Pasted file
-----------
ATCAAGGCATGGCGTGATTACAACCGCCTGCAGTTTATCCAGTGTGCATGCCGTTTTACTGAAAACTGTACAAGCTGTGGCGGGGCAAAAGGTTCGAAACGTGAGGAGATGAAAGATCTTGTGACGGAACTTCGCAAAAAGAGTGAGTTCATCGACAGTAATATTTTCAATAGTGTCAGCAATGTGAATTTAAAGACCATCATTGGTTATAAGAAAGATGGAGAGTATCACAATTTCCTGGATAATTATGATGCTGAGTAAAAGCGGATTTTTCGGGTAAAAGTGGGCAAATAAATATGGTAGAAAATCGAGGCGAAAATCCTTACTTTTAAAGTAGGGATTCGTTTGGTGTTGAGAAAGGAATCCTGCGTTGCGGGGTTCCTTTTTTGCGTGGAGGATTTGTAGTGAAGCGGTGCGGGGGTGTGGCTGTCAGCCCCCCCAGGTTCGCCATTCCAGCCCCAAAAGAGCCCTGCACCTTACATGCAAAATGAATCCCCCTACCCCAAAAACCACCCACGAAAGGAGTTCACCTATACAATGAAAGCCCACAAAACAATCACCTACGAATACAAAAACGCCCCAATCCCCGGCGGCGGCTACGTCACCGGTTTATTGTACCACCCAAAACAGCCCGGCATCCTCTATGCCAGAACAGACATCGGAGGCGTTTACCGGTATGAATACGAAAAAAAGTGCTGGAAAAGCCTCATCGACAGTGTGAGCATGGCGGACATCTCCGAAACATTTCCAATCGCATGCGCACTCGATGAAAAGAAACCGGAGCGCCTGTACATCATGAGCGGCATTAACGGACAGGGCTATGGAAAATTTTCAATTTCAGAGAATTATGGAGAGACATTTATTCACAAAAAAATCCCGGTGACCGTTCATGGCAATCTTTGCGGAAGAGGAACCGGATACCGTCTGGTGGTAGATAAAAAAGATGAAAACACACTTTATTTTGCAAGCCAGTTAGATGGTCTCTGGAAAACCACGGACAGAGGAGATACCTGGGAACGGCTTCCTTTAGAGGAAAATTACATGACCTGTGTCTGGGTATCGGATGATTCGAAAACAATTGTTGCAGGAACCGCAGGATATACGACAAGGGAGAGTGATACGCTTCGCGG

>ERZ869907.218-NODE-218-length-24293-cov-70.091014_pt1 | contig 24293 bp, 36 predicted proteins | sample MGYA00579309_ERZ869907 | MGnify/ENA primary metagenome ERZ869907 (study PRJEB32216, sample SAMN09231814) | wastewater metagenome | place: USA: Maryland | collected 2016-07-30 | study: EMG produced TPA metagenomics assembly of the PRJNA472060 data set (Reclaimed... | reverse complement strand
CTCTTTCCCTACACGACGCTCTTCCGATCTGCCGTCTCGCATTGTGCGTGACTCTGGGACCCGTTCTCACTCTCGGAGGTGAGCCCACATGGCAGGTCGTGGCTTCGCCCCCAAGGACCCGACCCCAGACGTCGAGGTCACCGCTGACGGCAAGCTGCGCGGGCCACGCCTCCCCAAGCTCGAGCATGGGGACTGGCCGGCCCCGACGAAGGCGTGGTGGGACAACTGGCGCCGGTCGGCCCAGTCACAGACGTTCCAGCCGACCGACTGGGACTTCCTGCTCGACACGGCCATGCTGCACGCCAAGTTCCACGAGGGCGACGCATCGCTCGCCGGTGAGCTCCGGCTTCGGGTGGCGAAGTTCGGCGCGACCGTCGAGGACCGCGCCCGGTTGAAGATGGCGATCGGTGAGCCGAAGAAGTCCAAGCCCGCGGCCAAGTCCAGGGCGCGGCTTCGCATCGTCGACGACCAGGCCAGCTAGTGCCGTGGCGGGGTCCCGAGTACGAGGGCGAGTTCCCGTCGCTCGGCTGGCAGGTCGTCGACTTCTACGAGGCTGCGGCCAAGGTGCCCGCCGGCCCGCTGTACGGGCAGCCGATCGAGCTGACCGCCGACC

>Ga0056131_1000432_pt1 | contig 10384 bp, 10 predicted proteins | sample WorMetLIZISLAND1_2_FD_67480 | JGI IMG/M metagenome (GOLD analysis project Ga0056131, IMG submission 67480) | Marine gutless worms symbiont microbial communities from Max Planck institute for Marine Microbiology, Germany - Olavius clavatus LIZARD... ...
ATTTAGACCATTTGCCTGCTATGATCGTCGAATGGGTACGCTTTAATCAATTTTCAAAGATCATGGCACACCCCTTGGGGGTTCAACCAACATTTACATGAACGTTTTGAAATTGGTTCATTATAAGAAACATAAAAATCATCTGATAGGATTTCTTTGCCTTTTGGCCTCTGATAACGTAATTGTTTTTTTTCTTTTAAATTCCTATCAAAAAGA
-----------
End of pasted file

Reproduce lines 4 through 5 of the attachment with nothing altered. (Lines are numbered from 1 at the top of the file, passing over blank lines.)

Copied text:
>Ga0056131_1000432_pt1 | contig 10384 bp, 10 predicted proteins | sample WorMetLIZISLAND1_2_FD_67480 | JGI IMG/M metagenome (GOLD analysis project Ga0056131, IMG submission 67480) | Marine gutless worms symbiont microbial communities from Max Planck institute for Marine Microbiology, Germany - Olavius clavatus LIZARD... ...
ATTTAGACCATTTGCCTGCTATGATCGTCGAATGGGTACGCTTTAATCAATTTTCAAAGATCATGGCACACCCCTTGGGGGTTCAACCAACATTTACATGAACGTTTTGAAATTGGTTCATTATAAGAAACATAAAAATCATCTGATAGGATTTCTTTGCCTTTTGGCCTCTGATAACGTAATTGTTTTTTTTCTTTTAAATTCCTATCAAAAAGA